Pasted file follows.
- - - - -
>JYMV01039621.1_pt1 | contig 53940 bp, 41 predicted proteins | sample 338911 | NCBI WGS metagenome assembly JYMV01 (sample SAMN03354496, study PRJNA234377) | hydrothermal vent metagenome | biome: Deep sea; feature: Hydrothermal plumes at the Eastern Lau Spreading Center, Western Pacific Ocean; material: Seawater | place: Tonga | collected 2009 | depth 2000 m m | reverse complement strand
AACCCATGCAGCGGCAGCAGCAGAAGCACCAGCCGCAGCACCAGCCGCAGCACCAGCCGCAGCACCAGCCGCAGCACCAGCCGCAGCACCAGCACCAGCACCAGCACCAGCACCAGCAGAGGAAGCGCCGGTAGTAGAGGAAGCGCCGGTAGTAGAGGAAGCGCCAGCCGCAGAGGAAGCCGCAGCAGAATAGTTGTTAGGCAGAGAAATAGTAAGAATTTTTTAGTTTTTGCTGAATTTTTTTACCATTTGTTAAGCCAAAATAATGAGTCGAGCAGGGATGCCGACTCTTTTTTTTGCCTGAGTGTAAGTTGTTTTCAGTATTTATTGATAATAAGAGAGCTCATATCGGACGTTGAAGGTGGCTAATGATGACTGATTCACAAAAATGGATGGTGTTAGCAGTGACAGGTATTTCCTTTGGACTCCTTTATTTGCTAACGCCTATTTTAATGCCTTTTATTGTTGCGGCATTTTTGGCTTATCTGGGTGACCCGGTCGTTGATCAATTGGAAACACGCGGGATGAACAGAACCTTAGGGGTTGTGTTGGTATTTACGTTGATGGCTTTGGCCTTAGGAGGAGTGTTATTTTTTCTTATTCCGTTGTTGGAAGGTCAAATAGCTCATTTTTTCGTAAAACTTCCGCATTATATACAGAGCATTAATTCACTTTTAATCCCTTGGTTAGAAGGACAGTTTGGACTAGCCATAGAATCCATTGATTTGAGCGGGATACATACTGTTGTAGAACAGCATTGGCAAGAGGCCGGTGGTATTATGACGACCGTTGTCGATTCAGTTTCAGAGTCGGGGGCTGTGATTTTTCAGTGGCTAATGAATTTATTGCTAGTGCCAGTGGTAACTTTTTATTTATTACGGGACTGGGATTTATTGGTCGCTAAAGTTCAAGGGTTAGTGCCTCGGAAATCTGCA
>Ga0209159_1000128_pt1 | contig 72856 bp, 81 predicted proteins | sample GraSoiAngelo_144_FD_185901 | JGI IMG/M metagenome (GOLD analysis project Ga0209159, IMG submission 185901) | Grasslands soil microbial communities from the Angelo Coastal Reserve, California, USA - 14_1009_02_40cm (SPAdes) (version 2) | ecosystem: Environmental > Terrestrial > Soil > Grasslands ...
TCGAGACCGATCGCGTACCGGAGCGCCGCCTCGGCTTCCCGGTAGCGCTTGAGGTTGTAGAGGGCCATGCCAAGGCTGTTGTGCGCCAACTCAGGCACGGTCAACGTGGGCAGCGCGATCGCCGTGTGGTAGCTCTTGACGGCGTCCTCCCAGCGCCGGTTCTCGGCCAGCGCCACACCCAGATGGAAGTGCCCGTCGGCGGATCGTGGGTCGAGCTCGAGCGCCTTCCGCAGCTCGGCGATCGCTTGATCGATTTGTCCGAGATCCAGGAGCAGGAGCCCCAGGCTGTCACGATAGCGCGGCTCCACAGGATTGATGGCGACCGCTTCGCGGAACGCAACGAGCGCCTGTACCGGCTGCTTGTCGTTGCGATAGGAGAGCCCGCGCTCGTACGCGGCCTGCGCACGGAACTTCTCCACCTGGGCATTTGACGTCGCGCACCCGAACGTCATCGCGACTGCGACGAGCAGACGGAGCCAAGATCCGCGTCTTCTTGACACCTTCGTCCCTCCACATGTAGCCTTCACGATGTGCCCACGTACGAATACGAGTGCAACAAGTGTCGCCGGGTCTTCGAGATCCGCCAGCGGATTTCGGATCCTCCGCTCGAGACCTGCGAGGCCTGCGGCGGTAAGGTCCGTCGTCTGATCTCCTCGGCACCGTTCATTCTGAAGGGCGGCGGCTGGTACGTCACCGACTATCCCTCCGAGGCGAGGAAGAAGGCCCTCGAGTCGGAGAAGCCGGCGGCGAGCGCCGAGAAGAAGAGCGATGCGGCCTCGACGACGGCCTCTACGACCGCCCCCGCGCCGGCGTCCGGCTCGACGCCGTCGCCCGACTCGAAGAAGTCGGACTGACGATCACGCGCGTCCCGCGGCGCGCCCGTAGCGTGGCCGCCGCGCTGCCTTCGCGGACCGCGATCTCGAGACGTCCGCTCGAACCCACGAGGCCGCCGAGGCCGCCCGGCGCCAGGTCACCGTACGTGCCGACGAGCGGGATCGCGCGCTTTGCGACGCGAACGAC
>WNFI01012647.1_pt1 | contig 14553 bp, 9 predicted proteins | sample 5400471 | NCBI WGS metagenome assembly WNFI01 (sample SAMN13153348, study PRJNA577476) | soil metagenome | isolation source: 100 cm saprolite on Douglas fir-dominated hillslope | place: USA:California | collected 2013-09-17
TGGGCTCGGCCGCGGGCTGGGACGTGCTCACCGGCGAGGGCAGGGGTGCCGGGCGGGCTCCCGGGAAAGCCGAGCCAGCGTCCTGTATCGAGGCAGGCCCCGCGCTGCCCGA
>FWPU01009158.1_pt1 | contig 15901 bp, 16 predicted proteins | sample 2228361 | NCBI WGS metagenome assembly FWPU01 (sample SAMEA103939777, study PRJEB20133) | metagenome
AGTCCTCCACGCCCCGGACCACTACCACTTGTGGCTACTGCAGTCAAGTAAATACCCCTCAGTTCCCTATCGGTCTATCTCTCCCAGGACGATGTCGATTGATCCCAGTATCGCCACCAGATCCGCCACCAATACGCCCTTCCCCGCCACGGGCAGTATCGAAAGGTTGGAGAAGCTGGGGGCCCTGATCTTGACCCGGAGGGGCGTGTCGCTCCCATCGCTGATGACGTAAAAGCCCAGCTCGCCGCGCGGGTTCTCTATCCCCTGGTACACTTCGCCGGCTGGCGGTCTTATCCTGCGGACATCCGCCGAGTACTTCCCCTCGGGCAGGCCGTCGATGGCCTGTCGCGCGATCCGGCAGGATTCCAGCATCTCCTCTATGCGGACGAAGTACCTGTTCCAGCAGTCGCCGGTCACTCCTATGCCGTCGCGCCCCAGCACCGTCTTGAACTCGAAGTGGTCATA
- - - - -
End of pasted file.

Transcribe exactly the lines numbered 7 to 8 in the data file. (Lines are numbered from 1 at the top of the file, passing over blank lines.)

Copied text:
>FWPU01009158.1_pt1 | contig 15901 bp, 16 predicted proteins | sample 2228361 | NCBI WGS metagenome assembly FWPU01 (sample SAMEA103939777, study PRJEB20133) | metagenome
AGTCCTCCACGCCCCGGACCACTACCACTTGTGGCTACTGCAGTCAAGTAAATACCCCTCAGTTCCCTATCGGTCTATCTCTCCCAGGACGATGTCGATTGATCCCAGTATCGCCACCAGATCCGCCACCAATACGCCCTTCCCCGCCACGGGCAGTATCGAAAGGTTGGAGAAGCTGGGGGCCCTGATCTTGACCCGGAGGGGCGTGTCGCTCCCATCGCTGATGACGTAAAAGCCCAGCTCGCCGCGCGGGTTCTCTATCCCCTGGTACACTTCGCCGGCTGGCGGTCTTATCCTGCGGACATCCGCCGAGTACTTCCCCTCGGGCAGGCCGTCGATGGCCTGTCGCGCGATCCGGCAGGATTCCAGCATCTCCTCTATGCGGACGAAGTACCTGTTCCAGCAGTCGCCGGTCACTCCTATGCCGTCGCGCCCCAGCACCGTCTTGAACTCGAAGTGGTCATA